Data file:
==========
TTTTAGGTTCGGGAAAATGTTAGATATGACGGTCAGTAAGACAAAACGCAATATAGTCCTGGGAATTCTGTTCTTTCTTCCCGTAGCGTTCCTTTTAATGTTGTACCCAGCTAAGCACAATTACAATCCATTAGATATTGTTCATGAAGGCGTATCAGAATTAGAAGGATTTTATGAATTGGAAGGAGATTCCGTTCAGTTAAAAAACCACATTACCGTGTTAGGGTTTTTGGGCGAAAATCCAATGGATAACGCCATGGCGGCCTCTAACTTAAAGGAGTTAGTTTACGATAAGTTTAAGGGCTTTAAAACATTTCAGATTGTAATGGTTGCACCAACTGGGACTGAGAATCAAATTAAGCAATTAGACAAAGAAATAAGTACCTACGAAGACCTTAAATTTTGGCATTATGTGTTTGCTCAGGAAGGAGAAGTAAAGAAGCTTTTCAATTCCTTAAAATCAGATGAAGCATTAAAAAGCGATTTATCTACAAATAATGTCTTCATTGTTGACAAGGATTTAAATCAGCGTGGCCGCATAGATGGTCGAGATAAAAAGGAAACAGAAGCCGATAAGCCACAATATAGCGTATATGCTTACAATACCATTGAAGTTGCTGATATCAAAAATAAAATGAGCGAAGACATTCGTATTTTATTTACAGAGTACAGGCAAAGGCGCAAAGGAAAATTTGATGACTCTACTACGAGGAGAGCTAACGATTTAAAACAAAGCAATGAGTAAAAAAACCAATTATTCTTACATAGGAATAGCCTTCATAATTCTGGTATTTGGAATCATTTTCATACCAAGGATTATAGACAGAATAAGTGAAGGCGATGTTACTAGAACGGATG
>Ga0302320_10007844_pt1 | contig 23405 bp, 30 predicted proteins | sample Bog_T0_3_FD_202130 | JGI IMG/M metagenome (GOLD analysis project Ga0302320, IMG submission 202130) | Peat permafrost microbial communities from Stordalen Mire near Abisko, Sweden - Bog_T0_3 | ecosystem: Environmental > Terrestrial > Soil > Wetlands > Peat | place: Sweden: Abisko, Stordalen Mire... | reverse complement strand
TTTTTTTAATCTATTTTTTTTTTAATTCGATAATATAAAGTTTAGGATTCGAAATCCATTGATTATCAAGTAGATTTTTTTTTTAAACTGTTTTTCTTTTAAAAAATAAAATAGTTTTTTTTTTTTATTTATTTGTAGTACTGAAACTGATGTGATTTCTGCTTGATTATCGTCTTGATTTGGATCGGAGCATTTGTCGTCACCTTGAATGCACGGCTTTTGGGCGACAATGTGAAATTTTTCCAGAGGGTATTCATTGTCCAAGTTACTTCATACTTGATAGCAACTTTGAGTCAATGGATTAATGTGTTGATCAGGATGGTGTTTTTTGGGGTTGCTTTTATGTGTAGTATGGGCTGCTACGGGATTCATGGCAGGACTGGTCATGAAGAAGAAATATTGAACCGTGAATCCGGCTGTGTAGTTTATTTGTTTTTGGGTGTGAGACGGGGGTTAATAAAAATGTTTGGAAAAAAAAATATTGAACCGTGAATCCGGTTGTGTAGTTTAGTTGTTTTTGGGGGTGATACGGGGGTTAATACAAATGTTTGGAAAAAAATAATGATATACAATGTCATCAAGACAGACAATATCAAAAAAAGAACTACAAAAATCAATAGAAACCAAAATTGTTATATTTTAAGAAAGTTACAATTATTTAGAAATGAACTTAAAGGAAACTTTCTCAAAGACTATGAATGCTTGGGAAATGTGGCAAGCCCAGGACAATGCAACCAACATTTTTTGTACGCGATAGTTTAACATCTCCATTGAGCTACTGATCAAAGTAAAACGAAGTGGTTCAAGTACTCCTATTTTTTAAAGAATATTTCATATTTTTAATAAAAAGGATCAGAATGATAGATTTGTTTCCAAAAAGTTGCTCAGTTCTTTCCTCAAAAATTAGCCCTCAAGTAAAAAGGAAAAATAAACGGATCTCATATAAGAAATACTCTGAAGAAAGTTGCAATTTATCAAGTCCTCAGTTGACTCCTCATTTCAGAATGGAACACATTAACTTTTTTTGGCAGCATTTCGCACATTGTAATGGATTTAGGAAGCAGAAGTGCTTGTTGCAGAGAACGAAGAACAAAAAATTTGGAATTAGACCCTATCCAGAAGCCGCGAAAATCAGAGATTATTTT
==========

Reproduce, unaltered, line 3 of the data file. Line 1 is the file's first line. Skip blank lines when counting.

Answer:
TTTTTTTAATCTATTTTTTTTTTAATTCGATAATATAAAGTTTAGGATTCGAAATCCATTGATTATCAAGTAGATTTTTTTTTTAAACTGTTTTTCTTTTAAAAAATAAAATAGTTTTTTTTTTTTATTTATTTGTAGTACTGAAACTGATGTGATTTCTGCTTGATTATCGTCTTGATTTGGATCGGAGCATTTGTCGTCACCTTGAATGCACGGCTTTTGGGCGACAATGTGAAATTTTTCCAGAGGGTATTCATTGTCCAAGTTACTTCATACTTGATAGCAACTTTGAGTCAATGGATTAATGTGTTGATCAGGATGGTGTTTTTTGGGGTTGCTTTTATGTGTAGTATGGGCTGCTACGGGATTCATGGCAGGACTGGTCATGAAGAAGAAATATTGAACCGTGAATCCGGCTGTGTAGTTTATTTGTTTTTGGGTGTGAGACGGGGGTTAATAAAAATGTTTGGAAAAAAAAATATTGAACCGTGAATCCGGTTGTGTAGTTTAGTTGTTTTTGGGGGTGATACGGGGGTTAATACAAATGTTTGGAAAAAAATAATGATATACAATGTCATCAAGACAGACAATATCAAAAAAAGAACTACAAAAATCAATAGAAACCAAAATTGTTATATTTTAAGAAAGTTACAATTATTTAGAAATGAACTTAAAGGAAACTTTCTCAAAGACTATGAATGCTTGGGAAATGTGGCAAGCCCAGGACAATGCAACCAACATTTTTTGTACGCGATAGTTTAACATCTCCATTGAGCTACTGATCAAAGTAAAACGAAGTGGTTCAAGTACTCCTATTTTTTAAAGAATATTTCATATTTTTAATAAAAAGGATCAGAATGATAGATTTGTTTCCAAAAAGTTGCTCAGTTCTTTCCTCAAAAATTAGCCCTCAAGTAAAAAGGAAAAATAAACGGATCTCATATAAGAAATACTCTGAAGAAAGTTGCAATTTATCAAGTCCTCAGTTGACTCCTCATTTCAGAATGGAACACATTAACTTTTTTTGGCAGCATTTCGCACATTGTAATGGATTTAGGAAGCAGAAGTGCTTGTTGCAGAGAACGAAGAACAAAAAATTTGGAATTAGACCCTATCCAGAAGCCGCGAAAATCAGAGATTATTTT